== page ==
[Haskell-cafe] Inheritance without OOHaskell

Cale Gibbard cgibbard at gmail.com
Fri Jan 13 16:22:08 EST 2006

On 13/01/06, John Goerzen <jgoerzen at complete.org> wrote:
> Hello,
> I'd like to put forth two situations in which I miss the ability to use
> inheritance in Haskell, and then see if maybe somebody has some insight
> that I'm missing out on.
> Situation #1: In HDBC, there is a Connection type that is more or less
> equivolent to a class on a OOP language.  In Haskell, we use a record
> with named fields that represent functions.  Closures are used to permit
> those functions to access internal state.  That works well enough.  But
> there is no way at all to extend this.  Say a database such as
> PostgreSQL has some extra features -- it would be nice for the
> PostgreSQL objects to support additional functions, whereas Connection
> objects from other databases might not support those functions.  Any
> Haskell function could expect a Connection object (in which case it
> could access only the standard functions) or a PostgreSQL object (in
> which case it could access the standard plus the enhanced functions).
> The internal state of a Connection object is DB-specific, so there can
> be no general function to expose it.

You're describing what sounds like a good application of type classes.
You have an interface which all connection types should support, and
specific types which may have extra properties apart from that

> Situation #2: In Python, every exception is an object, and every object
> can be extended.  Therefore, I could write an exception handler for,
> say, an IO error, and have it work for anything that's a subclass of the
> generic IO error -- even if these subclasses weren't known at the time
> the program was written.
> Other handlers could be as specific or as general as desired.
> In Haskell, it seems that all of this has to be anticipated in advance;
> it's not very easy to extend things.
> So my questions are:
> 1. I have sometimes used typeclasses instead of data records.  This
> provides some of what I'm searching for, but has the unfortunate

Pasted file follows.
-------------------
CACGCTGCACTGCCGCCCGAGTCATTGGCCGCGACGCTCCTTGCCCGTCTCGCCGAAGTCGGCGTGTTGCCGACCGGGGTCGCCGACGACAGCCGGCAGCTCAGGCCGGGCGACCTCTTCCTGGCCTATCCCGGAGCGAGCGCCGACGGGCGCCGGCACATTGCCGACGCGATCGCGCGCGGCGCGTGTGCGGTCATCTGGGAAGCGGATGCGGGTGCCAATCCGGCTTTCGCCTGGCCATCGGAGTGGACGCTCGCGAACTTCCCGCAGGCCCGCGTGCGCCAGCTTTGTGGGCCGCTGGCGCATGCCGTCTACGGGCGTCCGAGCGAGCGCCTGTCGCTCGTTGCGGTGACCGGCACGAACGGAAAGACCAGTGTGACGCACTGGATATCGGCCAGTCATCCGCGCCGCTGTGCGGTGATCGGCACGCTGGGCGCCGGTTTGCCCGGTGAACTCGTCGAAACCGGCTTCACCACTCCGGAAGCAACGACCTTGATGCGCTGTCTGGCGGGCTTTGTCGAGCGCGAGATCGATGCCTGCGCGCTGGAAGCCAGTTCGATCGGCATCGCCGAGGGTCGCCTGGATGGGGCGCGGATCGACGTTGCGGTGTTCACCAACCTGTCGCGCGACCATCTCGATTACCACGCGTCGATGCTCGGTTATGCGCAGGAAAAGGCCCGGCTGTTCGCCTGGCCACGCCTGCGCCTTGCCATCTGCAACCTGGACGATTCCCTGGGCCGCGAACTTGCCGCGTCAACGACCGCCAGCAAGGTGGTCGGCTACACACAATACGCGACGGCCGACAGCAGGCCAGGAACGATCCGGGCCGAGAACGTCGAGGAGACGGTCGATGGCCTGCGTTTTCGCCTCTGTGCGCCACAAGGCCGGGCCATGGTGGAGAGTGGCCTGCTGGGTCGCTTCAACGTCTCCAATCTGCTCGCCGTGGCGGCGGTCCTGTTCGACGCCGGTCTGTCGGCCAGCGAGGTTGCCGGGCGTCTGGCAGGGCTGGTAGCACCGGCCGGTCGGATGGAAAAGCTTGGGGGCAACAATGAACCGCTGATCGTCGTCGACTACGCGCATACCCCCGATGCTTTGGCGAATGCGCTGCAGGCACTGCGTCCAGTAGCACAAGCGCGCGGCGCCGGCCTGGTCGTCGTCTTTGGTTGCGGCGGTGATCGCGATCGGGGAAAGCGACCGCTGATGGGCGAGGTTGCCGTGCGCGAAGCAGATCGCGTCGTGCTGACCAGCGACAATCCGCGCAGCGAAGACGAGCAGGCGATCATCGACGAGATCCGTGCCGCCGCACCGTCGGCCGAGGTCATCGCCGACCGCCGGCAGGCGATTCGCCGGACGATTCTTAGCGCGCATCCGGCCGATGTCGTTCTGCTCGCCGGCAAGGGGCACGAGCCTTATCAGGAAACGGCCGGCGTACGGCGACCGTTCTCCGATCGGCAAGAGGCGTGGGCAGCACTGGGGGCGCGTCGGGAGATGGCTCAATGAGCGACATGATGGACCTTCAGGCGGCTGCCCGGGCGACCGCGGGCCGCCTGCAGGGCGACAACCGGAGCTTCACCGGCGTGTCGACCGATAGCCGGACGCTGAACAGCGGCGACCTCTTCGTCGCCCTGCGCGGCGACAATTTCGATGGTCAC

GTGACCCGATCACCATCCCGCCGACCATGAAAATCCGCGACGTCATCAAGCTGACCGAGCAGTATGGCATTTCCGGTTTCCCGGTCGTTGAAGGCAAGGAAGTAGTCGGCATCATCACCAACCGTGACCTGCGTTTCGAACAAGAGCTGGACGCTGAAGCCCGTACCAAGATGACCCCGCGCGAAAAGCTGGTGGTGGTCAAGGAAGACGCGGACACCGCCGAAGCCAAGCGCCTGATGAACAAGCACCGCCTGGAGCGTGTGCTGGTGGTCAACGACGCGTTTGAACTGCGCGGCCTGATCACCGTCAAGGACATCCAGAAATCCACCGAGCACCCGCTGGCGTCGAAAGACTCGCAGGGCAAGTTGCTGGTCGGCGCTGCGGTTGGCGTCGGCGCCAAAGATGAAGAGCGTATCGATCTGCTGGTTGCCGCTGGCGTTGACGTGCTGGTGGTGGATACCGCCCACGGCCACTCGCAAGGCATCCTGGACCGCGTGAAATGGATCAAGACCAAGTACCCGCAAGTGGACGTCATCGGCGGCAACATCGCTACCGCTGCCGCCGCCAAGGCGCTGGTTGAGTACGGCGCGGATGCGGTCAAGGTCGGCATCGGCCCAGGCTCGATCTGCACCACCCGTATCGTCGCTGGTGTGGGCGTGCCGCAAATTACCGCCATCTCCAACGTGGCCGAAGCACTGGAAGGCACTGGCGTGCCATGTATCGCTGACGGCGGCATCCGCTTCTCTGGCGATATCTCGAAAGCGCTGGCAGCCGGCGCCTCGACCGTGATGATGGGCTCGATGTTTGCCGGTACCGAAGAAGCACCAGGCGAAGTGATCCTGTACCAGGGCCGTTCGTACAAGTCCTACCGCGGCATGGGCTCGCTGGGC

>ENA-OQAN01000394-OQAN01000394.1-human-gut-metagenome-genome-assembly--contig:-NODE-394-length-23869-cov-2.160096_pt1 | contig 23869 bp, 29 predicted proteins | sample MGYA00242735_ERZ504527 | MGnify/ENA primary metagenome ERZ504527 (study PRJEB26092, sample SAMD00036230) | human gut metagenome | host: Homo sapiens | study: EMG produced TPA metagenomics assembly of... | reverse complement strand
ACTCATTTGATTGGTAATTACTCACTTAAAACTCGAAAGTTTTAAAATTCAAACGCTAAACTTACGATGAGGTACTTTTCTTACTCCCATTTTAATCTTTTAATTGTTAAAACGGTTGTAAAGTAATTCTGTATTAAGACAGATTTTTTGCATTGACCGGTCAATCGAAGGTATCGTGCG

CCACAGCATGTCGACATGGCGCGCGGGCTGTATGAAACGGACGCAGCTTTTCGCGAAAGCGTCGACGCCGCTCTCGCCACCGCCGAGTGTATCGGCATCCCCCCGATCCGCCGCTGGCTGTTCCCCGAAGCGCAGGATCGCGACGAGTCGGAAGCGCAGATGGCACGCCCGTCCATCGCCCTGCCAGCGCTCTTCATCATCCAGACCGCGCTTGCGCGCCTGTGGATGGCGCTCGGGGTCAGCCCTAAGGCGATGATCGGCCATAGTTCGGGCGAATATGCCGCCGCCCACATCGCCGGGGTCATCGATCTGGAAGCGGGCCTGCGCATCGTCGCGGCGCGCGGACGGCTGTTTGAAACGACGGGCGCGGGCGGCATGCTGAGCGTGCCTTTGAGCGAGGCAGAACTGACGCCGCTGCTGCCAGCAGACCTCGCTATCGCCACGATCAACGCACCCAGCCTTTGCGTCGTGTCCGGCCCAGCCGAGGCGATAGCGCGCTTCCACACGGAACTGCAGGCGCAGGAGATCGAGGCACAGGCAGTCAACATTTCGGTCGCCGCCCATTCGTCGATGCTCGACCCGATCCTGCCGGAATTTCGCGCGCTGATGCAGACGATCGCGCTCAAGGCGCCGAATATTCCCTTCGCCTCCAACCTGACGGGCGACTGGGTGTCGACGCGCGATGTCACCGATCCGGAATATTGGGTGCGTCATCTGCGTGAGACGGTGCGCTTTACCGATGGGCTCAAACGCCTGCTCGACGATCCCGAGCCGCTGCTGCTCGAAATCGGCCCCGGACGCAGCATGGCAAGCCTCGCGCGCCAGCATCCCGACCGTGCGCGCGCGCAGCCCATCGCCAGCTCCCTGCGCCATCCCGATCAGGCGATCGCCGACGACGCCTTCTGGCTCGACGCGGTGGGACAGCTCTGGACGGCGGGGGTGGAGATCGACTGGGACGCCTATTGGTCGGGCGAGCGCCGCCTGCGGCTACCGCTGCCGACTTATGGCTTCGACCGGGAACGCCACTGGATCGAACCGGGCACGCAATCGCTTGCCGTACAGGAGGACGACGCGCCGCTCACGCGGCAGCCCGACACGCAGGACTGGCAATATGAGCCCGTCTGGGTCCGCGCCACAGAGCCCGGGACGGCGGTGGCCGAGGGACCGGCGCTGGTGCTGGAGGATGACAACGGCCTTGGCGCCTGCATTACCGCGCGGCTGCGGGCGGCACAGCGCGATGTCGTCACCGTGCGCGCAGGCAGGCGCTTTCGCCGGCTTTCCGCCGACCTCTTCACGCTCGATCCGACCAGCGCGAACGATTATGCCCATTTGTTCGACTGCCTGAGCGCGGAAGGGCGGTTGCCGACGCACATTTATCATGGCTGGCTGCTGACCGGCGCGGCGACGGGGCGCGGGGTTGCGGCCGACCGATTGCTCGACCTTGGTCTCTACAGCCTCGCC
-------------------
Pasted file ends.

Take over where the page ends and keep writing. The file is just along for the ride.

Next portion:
> side-effect that one can't very easily build a list of objects that may
> not come from the same place but are nonetheless part of the class.  For
> instance, had I used typeclasses for HDBC, I couldn't have a list of
> Connection objects where some are from MySQL, some from PostgreSQL, etc.

If you need to hold a bunch of connections of varying types together
in a data structure at some point, you can use an existential type,

data Connection where
    Conn :: (IsConnection c) => c -> Connection

In general, existential types are the solution to this problem. You
can often get around the use of existential types, but they're pretty
convenient when you run into this problem and don't want to redesign
everything. Also, without a lot of thinking, this can often lead to
just passing dictionaries around to simulate the existential type.
(otoh, it's Haskell 98, whereas existential types aren't)

> 2. As a library designer, what is the most friendly way around these
> problems that adheres to the principle of least surprise for Haskell
> programmers?

Existential types aren't bad. They do however indicate an OO-design
going on. Without really considering the application at hand, it can
be hard to decide how to write it in a more functional way, but the
basic concept is that data are hard to extend, so you should make them
fairly universal, and all the extending should happen by writing
additional functions (and potentially some new datatypes altogether).

Note that this is the opposite of the usual case with OO, where it's
often easy to extend the data being carried around, but it can be
quite a lot of work to extend the functional interface.

> 3. How does one choose between a type class and a data record of
> functions when both would meet the general needs?

The biggest differences between those are that
1) There can be only one typeclass instance for a given assignment of
type parameters, so if you expect that users will often want to use
the same type with the given interface in multiple ways, typeclasses
are poor.
2) In almost every other situation, typeclasses are nicer, since you
don't have to pass instances around or name which one you're using
explicitly. Further, if you add a method to a typeclass, you need to
implement it in all the instances, but if you add an additional
function to your record type, you not only have to update the
'instance' records, but also likely a number of the places where
they've been used.
> 4. Is there a way to solve these inheritance problems without resorting
> to a library such as OOHaskell, which many Haskell programmers are not
> familiar with?

Well, hmm... You can try to avoid the concept of inheritance
altogether. You can give names to separate parts of interfaces via
typeclasses, and even enforce that something implementing one of these
classes implements the other.

Often, you can also take care of things via parametric polymorphism,
where the data types are parametrised over the later extensions, and
anything which doesn't use these additional data just becomes
polymorphic automatically. (So you might have a type Connection ()
which is just a basic connection, and a Connection PostgresExts, for a
connection with additional data needed for postgres. Functions which
work with any kind of connection just have something like (Connection
a) in their types.)

- Cale

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